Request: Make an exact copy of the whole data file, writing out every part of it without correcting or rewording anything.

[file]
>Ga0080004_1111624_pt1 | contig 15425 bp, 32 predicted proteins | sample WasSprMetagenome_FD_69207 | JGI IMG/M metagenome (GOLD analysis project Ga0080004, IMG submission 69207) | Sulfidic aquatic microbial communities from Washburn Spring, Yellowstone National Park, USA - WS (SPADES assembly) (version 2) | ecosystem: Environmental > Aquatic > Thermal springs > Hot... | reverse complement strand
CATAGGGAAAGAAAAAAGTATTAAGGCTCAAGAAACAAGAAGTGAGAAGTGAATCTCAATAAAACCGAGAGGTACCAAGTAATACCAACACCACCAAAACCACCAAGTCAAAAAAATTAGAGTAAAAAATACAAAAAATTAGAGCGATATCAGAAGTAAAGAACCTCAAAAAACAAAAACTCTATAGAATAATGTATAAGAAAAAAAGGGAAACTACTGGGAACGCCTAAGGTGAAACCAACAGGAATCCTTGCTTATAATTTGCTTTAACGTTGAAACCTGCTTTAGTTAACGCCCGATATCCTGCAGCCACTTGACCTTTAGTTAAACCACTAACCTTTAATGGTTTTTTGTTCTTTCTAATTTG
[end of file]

>Ga0080004_1111624_pt1 | contig 15425 bp, 32 predicted proteins | sample WasSprMetagenome_FD_69207 | JGI IMG/M metagenome (GOLD analysis project Ga0080004, IMG submission 69207) | Sulfidic aquatic microbial communities from Washburn Spring, Yellowstone National Park, USA - WS (SPADES assembly) (version 2) | ecosystem: Environmental > Aquatic > Thermal springs > Hot... | reverse complement strand
CATAGGGAAAGAAAAAAGTATTAAGGCTCAAGAAACAAGAAGTGAGAAGTGAATCTCAATAAAACCGAGAGGTACCAAGTAATACCAACACCACCAAAACCACCAAGTCAAAAAAATTAGAGTAAAAAATACAAAAAATTAGAGCGATATCAGAAGTAAAGAACCTCAAAAAACAAAAACTCTATAGAATAATGTATAAGAAAAAAAGGGAAACTACTGGGAACGCCTAAGGTGAAACCAACAGGAATCCTTGCTTATAATTTGCTTTAACGTTGAAACCTGCTTTAGTTAACGCCCGATATCCTGCAGCCACTTGACCTTTAGTTAAACCACTAACCTTTAATGGTTTTTTGTTCTTTCTAATTTG